CIOs must trust in analytics to delight customers

Woody DriggsWoody Driggs, Principal and Global Lead of the Customer Practice EY Advisory, discusses why data analytics is key to building trusted customer relationships.

The much-lauded TV series Mad Men, about the 60s advertising industry in New York’s Madison Avenue, reinforced the view that marketing is a world of “creativity.” But marketing today is as much about science as it is a creative art. CIOs understand that their CMO counterparts are transforming marketing performance through the science of customer analytics.

As our previous post outlined, EY’s report Building trusted relationships through analytics and experience found that data analytics is key to building trusted customer relationships. Half of those surveyed by EY said the ability to use data to build trust with their customers would be critical as a competitive differentiator over the next two years. The report highlights pioneers:

  • A hotel chain that has built a single global customer data repository across its brands, which it uses to personalize offers through multiple channels, from direct mail to in-room entertainment
  • A technology company that is employing predictive analytics to turn transactional data into valuable business intelligence

These pioneers are currently in the minority. Our research found that only 37% of organizations say that they can use analytics to direct communications and outreach. It is a particular challenge with the new digital channels. Only 28% said they could use mobile data to uncover customer insights. This shows a sizeable opportunity for many organizations to do more and drive significant performance uplift.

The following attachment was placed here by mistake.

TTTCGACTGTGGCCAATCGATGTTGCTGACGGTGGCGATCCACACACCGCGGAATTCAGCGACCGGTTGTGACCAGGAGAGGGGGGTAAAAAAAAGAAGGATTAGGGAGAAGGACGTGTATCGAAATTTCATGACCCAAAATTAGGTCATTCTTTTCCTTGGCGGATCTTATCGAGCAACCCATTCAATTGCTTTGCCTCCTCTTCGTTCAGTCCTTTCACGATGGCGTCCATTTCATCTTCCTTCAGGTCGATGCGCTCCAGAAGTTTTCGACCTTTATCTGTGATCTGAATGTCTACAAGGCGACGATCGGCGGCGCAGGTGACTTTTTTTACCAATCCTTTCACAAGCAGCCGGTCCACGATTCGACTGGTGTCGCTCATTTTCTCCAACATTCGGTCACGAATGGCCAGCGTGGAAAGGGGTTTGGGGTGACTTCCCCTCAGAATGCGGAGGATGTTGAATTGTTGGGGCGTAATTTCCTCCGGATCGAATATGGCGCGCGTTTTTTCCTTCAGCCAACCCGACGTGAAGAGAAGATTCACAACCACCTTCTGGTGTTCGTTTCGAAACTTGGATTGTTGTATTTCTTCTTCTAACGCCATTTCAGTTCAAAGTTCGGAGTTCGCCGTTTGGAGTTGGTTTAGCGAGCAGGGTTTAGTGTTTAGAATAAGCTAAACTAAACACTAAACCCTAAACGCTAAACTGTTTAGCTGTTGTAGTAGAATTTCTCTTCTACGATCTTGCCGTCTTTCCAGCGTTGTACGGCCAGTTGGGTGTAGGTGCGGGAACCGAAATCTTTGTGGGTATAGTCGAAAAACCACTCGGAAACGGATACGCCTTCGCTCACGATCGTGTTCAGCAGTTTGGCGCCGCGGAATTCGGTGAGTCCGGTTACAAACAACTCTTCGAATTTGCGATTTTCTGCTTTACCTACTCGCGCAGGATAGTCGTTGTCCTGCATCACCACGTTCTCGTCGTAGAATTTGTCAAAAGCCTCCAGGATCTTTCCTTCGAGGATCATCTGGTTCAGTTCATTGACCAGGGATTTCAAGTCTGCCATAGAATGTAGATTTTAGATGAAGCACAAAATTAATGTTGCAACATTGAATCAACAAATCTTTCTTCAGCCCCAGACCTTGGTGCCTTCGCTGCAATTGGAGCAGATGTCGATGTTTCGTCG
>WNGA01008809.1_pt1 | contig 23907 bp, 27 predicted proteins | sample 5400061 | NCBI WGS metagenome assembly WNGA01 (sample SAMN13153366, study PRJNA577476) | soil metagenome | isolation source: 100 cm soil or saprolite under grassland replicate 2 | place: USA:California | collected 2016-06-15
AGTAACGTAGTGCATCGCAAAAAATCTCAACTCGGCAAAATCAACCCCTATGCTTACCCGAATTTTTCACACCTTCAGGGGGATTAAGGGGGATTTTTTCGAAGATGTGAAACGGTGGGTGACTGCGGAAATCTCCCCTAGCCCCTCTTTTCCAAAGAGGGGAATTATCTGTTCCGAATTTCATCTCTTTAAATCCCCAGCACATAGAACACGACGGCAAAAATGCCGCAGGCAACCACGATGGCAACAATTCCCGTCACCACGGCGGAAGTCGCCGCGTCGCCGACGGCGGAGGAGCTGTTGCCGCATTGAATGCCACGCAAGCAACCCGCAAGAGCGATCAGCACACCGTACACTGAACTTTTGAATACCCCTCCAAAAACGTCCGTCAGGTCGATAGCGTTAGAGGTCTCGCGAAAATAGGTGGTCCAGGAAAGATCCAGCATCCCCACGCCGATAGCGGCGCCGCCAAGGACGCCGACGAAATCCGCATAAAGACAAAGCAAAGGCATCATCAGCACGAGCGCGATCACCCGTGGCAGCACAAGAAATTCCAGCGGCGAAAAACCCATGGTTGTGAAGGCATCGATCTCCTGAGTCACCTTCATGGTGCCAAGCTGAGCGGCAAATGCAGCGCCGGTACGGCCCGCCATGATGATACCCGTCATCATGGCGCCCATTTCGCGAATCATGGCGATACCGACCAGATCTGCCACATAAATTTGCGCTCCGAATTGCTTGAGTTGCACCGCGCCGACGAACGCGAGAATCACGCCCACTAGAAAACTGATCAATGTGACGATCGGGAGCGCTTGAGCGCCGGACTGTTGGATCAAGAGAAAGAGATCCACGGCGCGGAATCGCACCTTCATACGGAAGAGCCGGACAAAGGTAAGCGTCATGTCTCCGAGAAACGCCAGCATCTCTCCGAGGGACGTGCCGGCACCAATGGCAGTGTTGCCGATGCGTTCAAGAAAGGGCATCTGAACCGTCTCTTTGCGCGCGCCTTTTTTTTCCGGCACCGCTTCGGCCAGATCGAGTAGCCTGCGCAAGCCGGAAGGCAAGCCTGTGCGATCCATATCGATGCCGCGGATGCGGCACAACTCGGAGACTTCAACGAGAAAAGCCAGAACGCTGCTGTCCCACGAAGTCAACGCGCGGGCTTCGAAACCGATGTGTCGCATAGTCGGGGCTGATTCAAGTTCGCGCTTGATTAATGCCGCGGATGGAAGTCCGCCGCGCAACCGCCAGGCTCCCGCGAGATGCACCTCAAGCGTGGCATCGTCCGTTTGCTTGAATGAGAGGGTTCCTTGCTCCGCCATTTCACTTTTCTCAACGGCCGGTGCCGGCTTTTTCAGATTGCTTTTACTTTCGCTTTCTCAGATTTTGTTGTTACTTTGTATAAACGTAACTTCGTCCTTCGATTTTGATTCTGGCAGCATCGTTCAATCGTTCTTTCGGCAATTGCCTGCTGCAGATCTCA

So how can the CIO help the organization build this critical capability?

The voice of the customer

CIOs already have a packed agenda, from ERP upgrades to strengthening cyber resilience. But, with regard to the critical issue of customer analytics, there are a number of priorities a CIO can focus on:

  • Driving the use of predictive analytics in building customer trust, particularly in terms of understanding where the customer relationship is likely to be strengthened or compromised. The CIO can lead the development of processes for mining customer data and using that information through statistical modeling and machine learning.
  • Guarding against fragmentation in customer analytics technology. Business functions, including marketing, are making unilateral investments in analytics technologies. This poses a significant risk of duplication and fragmentation. CIOs need to ensure that the tools chosen are consistent with the enterprise architecture and platforms.
  • Managing the risks associated with protecting and manipulating customer data. The huge opportunity offered by customer analytics also raises concerns about cybersecurity and data privacy. Cyber criminals are becoming increasingly organized and sophisticated. CIOs can ensure they have an effective cybersecurity capability that focuses not only on preventing attacks, but also on detecting, containing and responding to them, as well as ensuring the governance and frameworks are in place to protect customer data.

Customer is king

A company’s ability to build customer trust will govern success or failure in the future. While they have plenty on their plate at the moment, CIOs can help ensure that organizations fulfill this critical mission through effective data analytics. The “Mad Men” of the 60s exemplified the creative art of marketing but, in 2015, it is the science of data that will earn you the trust of your customers.

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